Show of hands. How many people are tired of PowerPoint?
I know, it’s not fair to blame the technology for the content. Or, in this case, the medium for the message.
But there is something about PowerPoint that invites abuse. Law firms are pretty bad offenders when it comes to this. They share volumes of detailed information via a channel that is most adept at sharing visual information. A generation of lawyers have been trained to perform the PowerPoint move: Read the long paragraph to which they are subjected as quickly as possible, marvel at the fact that the presenter is reading the entire slide aloud, and dream of life outside the conference room.
I would recommend a new functionality, one that can sense when a user has inserted, say, 200 words onto a single slide. At the point, a dialog box would pop up, reach out, and bludgeon the user senseless.
You’re right, you’re right: Violence is never the answer.
But until people learn to wield PowerPoint more effectively, the answer may be … Prezi.
Have you Prezi’d? I did, twice now, and I’m still grinning.
Prezi is just another apparatus that allows you to convey presentation information. It too utilizes a slide-based format. But because it zigs and zags while PowerPoint shuffles, Prezi encourages the user to get jiggy with it.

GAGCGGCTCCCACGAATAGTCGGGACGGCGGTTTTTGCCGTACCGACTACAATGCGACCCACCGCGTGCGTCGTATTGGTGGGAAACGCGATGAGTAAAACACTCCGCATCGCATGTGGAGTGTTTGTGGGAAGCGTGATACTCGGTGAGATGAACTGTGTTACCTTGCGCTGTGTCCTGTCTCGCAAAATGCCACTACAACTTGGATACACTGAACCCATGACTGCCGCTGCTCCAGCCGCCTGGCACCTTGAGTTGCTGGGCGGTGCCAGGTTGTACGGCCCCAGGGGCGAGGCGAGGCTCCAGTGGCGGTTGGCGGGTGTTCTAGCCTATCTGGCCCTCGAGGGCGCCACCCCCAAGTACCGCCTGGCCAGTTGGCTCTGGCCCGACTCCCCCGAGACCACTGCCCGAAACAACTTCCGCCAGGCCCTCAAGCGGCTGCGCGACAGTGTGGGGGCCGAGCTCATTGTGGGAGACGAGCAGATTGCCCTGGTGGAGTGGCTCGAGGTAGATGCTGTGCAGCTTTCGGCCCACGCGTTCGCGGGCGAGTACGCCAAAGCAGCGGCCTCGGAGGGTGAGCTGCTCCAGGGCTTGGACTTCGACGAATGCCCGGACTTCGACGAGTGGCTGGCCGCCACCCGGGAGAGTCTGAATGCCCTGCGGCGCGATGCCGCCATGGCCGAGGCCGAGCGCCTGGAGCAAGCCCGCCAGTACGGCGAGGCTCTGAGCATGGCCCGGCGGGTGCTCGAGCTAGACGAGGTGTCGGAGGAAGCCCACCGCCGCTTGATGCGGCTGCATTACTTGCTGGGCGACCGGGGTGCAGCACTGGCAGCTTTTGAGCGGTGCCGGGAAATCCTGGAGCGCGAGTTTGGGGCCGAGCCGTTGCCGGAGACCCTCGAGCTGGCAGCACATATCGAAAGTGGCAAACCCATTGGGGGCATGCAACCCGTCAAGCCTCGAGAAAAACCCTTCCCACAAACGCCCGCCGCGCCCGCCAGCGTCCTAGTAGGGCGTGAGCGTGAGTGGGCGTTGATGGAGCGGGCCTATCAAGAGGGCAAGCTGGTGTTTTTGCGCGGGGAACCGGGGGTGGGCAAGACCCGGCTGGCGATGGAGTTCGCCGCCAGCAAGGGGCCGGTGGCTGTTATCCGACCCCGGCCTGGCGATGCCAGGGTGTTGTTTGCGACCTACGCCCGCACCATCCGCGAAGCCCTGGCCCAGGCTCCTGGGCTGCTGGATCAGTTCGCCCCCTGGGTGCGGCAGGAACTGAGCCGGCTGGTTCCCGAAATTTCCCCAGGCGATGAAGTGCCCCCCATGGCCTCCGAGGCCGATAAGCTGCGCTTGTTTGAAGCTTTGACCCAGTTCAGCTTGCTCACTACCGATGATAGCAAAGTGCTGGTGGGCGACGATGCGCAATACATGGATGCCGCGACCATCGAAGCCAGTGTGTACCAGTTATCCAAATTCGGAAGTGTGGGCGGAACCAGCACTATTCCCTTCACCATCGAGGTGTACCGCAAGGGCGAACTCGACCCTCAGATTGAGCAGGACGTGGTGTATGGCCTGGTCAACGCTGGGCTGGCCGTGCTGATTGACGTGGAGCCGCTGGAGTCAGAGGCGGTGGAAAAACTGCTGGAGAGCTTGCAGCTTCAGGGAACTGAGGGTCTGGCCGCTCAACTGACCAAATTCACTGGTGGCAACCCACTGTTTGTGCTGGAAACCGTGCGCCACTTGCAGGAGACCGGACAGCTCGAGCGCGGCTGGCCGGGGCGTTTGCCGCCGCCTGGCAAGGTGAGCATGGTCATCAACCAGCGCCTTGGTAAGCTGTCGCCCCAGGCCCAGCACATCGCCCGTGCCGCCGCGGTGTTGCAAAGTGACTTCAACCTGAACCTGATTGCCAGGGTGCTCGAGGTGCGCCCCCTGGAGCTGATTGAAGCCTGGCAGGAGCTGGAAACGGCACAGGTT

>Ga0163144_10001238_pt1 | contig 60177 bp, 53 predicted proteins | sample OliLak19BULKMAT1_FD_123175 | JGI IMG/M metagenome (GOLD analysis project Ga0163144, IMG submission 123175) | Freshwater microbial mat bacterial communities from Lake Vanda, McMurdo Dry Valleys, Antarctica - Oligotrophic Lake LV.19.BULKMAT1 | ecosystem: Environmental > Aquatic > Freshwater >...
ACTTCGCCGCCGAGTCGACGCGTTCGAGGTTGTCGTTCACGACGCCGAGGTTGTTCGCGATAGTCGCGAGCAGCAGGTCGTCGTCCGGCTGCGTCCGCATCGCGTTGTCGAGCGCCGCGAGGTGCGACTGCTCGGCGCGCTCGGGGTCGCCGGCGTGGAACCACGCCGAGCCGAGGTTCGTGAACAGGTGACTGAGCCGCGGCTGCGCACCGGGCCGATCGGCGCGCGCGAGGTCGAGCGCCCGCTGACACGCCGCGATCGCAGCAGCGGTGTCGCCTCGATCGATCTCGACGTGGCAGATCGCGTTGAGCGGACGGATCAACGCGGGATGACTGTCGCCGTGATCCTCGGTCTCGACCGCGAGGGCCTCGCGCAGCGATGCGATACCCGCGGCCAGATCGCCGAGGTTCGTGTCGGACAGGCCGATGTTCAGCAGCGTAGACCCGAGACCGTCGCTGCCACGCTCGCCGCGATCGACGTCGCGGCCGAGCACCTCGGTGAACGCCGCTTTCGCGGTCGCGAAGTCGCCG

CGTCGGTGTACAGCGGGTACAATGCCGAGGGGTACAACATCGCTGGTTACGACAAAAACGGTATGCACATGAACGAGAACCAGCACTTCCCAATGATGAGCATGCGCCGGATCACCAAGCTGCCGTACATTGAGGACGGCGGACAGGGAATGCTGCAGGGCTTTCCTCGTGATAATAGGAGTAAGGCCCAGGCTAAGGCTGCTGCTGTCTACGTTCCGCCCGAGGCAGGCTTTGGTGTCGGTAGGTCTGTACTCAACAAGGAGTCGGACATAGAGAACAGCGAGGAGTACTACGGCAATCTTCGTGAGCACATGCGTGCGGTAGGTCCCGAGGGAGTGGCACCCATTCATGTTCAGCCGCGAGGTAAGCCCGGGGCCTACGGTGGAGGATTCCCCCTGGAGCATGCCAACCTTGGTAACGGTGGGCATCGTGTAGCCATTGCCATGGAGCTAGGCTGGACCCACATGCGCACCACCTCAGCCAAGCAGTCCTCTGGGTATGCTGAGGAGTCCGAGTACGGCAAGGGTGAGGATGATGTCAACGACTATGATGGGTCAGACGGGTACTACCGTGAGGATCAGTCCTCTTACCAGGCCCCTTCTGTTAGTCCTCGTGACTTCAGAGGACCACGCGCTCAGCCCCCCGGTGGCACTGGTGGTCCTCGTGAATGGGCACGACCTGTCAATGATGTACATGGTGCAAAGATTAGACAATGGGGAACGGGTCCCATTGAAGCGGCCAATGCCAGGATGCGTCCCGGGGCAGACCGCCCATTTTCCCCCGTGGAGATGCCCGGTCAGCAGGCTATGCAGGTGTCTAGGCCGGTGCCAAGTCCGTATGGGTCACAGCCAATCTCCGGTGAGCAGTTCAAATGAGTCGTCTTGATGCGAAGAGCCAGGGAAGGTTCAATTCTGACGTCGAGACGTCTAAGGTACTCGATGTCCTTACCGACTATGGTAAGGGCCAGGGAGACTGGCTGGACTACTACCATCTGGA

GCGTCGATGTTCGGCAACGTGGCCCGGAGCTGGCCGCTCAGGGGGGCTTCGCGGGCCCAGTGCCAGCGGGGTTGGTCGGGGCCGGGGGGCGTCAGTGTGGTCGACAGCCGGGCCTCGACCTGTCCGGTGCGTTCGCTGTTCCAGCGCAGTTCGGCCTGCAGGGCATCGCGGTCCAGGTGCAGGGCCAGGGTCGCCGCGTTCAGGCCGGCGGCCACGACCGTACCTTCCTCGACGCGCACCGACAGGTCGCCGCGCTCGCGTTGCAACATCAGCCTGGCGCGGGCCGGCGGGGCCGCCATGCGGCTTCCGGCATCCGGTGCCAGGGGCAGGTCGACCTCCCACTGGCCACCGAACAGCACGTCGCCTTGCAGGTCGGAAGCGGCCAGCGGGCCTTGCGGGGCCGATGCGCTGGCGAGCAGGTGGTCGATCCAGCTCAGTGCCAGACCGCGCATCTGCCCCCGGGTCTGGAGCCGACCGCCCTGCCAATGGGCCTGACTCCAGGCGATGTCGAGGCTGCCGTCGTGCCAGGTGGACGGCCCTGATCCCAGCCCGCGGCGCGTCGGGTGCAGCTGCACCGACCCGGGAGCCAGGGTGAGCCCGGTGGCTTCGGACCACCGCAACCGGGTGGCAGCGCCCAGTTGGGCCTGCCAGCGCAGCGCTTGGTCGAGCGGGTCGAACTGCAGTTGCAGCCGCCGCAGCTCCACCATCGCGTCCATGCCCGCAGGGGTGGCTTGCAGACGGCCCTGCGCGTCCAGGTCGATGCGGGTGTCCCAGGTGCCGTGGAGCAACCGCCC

Here is a video about it:
The slides themselves may turn and wheel in and out of view, at the presenter’s discretion. That allows you to insert the element of surprise into what used to be an uneventful slog. Prezi even allows you to let attendees finally see the “big picture” you’ve created. For example, in a Prezi I did for law school students, I literally punctuated my discussion of the state of the legal economy with a question mark—comprised of all the slides together.
Want to see a Prezi I built? Go here. To advance, just click the arrow in the center beneath the window.
Because Prezi is a sketch and not a novel, though, you may not understand the “show” without me, the presenter. But that’s how it’s supposed to be. Attendees at a gathering should watch the speaker develop his points, rather than race him to the end of a text-laden slide.
Prezi is pleased to announce it has surpassed 10 million users. And they even let us know that a new functionality is available: You may upload your PowerPoint slides and have them be transformed into Prezi slides. (I had limited success with that. My PowerPoint came in fine, but some of the PP bells and whistles did not; clearly, I should read the manual.)
Who else has Prezi’d? Care to share the show you built? And what did you think? Will it help you engage listeners more effectively?
The “big picture” of my Prezi “canvas” (click to make it larger)